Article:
Tabbouleh salad is a traditional Mediterranean salad chock-full of herbs. Try the recipe below for an easy way to eat fresh herbs.

Tabbouleh Salad
  1. 1⁄4 cup bulgar, rinsed well
  2. 1 lemon
  3. 1 large tomato, finely diced
  4. 1/2 hothouse cucumber, peeled and finely diced 1/2 small red onion, finely diced
  5. 1 cup flat leaf parsley, finely diced
  6. 1/4 cup mint, finely diced
  7. 1/2 cup extra virgin olive oil
  8. 1/4 teaspoon cumin
  9. 1/2 teaspoon salt
  1. Soak bulgar in the refrigerator until soft (about 2 hours). Zest and juice the lemon. Whisk lemon juice and zest with olive oil, cumin and salt. Mix into bulgar. Gently add in herbs and vegetables. If made ahead, only add half of the dressing to the salad and add the remaining just before serving. Blog

Healthy Fun Lunchbox

August 26, 2014

Think outside the (lunch) box: Tips for packing nutritious lunches your kids will LOVE!

While many parents prefer packing their child’s lunches, they are often surprised to hear that studies show the majority of meals brought from home actually fall short on nutrition. In fact, a recent study conducted by Tufts University demonstrated that over 60% of lunches brought from home wouldn’t meet even 3 out of 5 nutritional standards for the National School Lunch program. Most home packed lunches exceeded maximums for sugar, salt and fat content, and provided too little protein, fruits, and vegetables. In short, the home packed lunches left much to be desired nutritionally. But don’t worry, packing your child’s lunchbox with healthy fare doesn’t mean it’s destined for the garbage can! There are plenty of nourishing foods that will fuel your child for fun at recess (and keep them from falling asleep on their desk during History class) that they will actually want to eat. Here are some easy ways to make sure your child’s lunches receive straight “A”s for both fun and nutrition.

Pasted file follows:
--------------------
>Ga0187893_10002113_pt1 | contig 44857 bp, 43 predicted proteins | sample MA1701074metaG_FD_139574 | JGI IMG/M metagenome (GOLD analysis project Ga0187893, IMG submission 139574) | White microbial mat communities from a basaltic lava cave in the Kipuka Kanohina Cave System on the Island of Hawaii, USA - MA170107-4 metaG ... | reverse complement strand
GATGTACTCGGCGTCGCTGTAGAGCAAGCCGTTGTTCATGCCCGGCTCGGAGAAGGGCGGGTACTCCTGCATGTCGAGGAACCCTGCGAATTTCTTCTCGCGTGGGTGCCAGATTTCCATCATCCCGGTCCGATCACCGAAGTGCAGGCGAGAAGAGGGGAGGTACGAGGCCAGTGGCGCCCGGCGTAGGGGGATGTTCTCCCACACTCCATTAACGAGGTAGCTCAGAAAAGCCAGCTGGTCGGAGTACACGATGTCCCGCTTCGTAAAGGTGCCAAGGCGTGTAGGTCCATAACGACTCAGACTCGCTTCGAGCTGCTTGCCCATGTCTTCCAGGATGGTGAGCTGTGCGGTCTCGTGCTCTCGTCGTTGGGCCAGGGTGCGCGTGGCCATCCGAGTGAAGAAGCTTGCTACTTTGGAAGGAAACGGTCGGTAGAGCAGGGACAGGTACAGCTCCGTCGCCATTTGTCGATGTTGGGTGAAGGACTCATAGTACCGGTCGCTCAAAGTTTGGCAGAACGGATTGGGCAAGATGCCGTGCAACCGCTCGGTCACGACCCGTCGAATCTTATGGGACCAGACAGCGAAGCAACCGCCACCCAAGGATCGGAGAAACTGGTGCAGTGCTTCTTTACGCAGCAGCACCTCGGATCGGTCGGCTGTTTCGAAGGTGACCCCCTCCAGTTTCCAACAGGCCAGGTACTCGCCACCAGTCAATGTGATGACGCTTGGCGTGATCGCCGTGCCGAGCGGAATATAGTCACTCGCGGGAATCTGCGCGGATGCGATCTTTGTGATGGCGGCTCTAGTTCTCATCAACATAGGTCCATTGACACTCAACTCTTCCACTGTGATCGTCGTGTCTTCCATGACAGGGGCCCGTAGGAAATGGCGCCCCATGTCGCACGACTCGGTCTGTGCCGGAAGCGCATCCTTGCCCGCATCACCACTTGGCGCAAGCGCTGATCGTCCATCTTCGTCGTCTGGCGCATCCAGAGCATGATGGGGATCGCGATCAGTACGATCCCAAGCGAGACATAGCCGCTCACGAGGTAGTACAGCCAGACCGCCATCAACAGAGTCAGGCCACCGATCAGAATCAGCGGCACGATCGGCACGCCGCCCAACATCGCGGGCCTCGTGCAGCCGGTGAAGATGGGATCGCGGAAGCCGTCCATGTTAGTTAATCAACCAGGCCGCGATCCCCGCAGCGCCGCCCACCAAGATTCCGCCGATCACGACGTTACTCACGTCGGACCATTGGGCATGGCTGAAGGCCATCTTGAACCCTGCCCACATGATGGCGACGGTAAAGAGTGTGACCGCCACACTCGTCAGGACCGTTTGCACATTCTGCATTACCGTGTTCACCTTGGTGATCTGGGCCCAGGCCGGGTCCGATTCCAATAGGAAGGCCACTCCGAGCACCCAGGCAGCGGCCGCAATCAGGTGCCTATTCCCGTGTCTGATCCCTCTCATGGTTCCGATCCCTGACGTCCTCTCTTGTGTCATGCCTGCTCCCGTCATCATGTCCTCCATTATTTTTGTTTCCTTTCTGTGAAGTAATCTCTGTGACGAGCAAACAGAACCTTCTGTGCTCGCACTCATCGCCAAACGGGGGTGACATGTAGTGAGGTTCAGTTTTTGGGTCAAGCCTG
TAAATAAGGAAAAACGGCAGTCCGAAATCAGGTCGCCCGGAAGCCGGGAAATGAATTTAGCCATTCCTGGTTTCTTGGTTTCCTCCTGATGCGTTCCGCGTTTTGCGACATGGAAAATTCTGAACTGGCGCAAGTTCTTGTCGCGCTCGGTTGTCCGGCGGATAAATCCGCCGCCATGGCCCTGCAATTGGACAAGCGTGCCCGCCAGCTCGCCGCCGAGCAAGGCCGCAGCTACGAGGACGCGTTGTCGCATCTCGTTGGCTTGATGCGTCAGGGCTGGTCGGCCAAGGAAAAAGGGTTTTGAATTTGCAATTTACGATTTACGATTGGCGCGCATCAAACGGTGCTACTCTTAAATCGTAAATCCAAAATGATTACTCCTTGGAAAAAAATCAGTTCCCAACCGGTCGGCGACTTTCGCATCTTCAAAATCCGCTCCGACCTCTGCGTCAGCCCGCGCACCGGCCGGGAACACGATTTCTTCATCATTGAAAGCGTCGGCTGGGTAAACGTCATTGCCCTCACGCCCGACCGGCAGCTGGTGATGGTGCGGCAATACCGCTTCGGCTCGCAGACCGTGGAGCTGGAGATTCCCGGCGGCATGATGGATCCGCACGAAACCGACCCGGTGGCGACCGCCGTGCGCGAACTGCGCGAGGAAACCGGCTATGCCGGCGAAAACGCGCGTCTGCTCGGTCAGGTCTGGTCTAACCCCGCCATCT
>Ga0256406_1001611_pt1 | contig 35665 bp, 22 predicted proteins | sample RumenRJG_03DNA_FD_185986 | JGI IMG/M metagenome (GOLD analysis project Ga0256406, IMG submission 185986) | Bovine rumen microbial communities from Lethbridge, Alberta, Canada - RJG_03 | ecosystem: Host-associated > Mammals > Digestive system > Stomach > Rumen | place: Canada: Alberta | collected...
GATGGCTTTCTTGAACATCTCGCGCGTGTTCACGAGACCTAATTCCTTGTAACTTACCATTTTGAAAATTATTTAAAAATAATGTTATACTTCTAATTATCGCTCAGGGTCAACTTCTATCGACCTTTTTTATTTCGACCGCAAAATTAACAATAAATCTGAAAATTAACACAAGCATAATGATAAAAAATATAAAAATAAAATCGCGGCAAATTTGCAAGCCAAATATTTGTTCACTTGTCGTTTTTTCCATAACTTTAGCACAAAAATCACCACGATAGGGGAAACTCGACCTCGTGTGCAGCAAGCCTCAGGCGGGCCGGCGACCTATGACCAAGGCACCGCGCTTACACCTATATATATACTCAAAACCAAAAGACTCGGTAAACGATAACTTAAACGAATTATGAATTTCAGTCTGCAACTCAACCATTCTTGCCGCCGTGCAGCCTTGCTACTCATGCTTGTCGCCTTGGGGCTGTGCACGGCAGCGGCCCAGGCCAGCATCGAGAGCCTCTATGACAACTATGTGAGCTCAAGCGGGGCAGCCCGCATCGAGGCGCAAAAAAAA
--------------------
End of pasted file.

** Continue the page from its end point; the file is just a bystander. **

Healthy Kids Lunch BoxMake sure your sandwiches are healthy

Sandwiches are the most common brown-bag star, and for good reason: they’re quick to make, generally inexpensive, and easy to transport. However, not all sandwiches deserve a gold star for nutrition. Using white bread? Swap it for a Dietitian’s Choice whole grain bread, or give our bakery’s 7 grain artisan bread a try. Are your kids PB and J lovers? Make sure to use a peanut butter without hydrogenated oil or lots of added sugar (look for Dietitians Choice varieties), and use a lower sugar jam. We have been loving local Butcher’s Bunches jams around my house (available on our Cheese Islands), as well as Smucker’s Lower Sugar Fruit Preserves. Is your child more of a meat and cheese lover? Use the opportunity to add some veggies on the sandwich, and be sure to use lower sodium, nitrite/nitrate free lunch meat, such as Boar’s Head Ovengold Turkey or Cap Off London Broil Roast Beef.

  • Extra credit: Provide the bread and toppings, and allow your kiddo to put the sandwich together themselves. It saves you time, and your child will appreciate getting to choose what goes on his/her sandwich

Forget the snack foods (but remember the fun!)

Pudding cups. Cookies. Chips. Fruit snacks. These foods, while OK in moderation, provide lots of calories without a lot of nutrients, and shouldn’t be lunchbox staples. Instead of pudding cups, try lower sugar yogurts, and replace cookies with whole grain crackers. (Annie’s Naturals makes some yummy, kid friendly crackers that are mostly whole grain.) Skip the chips and use flavored popcorn for a fun whole grain treat. And though fruit snacks have “fruit” in the name, they are not a replacement for real, whole fruits. Swap fruit gummies for fruit leather or dried fruit for a sweet snack.